It Was Soon Time To Leave The Farm
Although I’ve always thought my mother’s early life was interesting in comparison to my own, I acknowledge it was also filled with far more work and hardship than I ever faced. But her varied experiences then made her into the strong person I have been so fortunate have as a mother.
Even at an early age Mum loved to read, devouring any books she might be able to get her hands on and reading them numerous times because it was such a treat to have a book. I asked her if she got books from a library or from school, I got a clear ‘no’ in response. I know they had no money to spare to buy books but I never got a clear response as to how she came upon any. Again I was told they were too tired at night after school and milking cows to think of anything but falling into bed. And yet I know she’s talked about reading some of the classics again and again.
I think deep inside my mother must also have been an imaginative, farsighted dreamer, and an adventurer to boot. She would probably deny this fervently but I’m sticking to my guns. When I think of the things she did as a young woman, well, in my eyes she definitely became a trailblazer for the era in which she grew up.
Did she always have a thirst to travel? When I’ve asked her questions like this her response has always been something along the lines of “we never had the time or energy to worry about things like that”. While she lived at home, occasionally working for others, it was always within central Southland. She never had jobs that took her further afield until 1938.
“In 1938 Nessie, who had married and lived in Rotorua, was expecting her first child in May. Our mother wouldn’t go on a boat so there being no other way to cross Cook Strait she wouldn’t go north so they decided I was to go to Rotorua. I went and Dad sold a bullock and gave me fifteen pounds. Allan Richards was born in May but I stayed on in Rotorua and helped Nessie in the house as she rented rooms. Then I got a job in the Blue Bath Tearooms and was there about one year. It was an interesting place as it was upstairs above the baths and we could see what was going on down below. By the time war was declared I decided I would go back south but by this time Dad wasn’t very well and Eric had taken over the farm so I couldn’t stay at home too long.”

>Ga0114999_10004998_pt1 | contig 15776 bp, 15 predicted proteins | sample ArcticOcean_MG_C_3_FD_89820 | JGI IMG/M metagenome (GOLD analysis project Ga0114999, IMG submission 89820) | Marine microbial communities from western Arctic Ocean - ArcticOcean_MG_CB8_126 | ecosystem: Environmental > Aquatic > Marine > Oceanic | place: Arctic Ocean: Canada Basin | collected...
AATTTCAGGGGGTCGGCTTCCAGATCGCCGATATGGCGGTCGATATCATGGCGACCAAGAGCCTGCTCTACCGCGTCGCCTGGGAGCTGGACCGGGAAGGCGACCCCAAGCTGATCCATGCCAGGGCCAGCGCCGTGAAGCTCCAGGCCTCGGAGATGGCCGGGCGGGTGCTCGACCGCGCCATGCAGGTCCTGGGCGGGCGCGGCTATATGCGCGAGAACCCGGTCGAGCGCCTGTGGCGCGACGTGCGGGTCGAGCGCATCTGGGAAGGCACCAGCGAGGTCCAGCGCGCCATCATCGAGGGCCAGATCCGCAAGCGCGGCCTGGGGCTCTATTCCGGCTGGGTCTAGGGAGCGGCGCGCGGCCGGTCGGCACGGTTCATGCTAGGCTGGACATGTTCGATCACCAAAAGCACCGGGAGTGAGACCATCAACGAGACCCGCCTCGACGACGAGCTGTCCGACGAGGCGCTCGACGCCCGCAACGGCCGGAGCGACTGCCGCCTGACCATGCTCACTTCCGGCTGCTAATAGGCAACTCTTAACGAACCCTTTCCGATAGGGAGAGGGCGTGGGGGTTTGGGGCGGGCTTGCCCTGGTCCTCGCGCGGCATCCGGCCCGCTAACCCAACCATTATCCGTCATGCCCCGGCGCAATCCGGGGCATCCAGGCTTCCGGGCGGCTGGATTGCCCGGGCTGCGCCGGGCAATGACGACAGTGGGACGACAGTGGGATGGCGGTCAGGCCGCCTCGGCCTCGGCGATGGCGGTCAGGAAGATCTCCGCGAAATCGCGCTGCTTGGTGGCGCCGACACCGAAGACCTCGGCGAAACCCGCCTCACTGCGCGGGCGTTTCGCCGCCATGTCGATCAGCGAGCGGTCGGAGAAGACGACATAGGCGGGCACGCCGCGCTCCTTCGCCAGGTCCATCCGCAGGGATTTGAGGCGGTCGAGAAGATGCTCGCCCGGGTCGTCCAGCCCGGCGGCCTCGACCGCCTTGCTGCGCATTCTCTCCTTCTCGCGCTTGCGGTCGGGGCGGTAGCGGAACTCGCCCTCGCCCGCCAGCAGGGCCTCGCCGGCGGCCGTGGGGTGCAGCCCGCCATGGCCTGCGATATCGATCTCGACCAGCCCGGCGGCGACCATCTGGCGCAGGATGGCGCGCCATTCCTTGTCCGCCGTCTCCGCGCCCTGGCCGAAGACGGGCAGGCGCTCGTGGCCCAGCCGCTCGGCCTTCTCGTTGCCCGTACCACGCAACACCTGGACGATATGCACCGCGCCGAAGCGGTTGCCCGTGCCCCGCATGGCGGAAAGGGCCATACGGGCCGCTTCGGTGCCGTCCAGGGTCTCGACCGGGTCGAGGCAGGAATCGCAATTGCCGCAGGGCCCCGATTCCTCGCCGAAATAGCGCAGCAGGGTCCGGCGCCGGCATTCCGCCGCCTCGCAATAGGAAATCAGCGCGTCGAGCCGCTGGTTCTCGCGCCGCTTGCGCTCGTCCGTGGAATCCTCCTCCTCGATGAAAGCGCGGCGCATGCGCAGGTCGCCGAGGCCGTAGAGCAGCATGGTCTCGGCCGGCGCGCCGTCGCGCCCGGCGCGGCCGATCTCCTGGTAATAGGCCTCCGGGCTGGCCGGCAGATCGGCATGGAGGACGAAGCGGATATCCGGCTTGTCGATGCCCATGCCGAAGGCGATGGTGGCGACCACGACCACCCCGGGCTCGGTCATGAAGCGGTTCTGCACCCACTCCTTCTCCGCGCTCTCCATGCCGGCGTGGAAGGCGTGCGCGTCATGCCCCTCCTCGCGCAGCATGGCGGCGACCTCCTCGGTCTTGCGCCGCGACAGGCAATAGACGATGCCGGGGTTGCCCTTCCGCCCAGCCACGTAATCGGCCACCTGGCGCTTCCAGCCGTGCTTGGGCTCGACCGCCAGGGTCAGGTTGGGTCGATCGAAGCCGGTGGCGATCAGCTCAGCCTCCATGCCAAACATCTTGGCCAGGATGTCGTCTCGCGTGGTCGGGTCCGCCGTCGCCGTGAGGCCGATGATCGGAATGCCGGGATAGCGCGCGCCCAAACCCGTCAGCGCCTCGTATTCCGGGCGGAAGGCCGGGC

“I went to Dunedin and worked at Bells in Maori Hill. He was a specialist and quite an important doctor. They had four children. I did a lot of housework and the cooking but they were very nice people. While I was there I got a phone call from Mrs May who was our neighbour at Gap Road to tell me our father had died. He had been in hospital for about a fortnight. I had written to him but was not able to go to see him. Ivy had been down from Moa Creek in Central Otago to see him and she was on her way back home and was spending the night at Sinclairs (cousins) in South Dunedin. Minnie was working for the Myers somewhere near the Octagon. It was mealtime and I had to go into the dining room to use the phone but they let me go right away as I was to tell the other two as soon as possible. I took a bus down to the Octagon and found Minnie and we got a tram out to Forbury Corner and got to the Sinclairs. We stayed a while there and then had to go back and it was only when I got out of the bus at Maori Hill that I could shed a few tears. We went south to the funeral but I don’t remember much about it as I had to go back to Dunedin to my job.”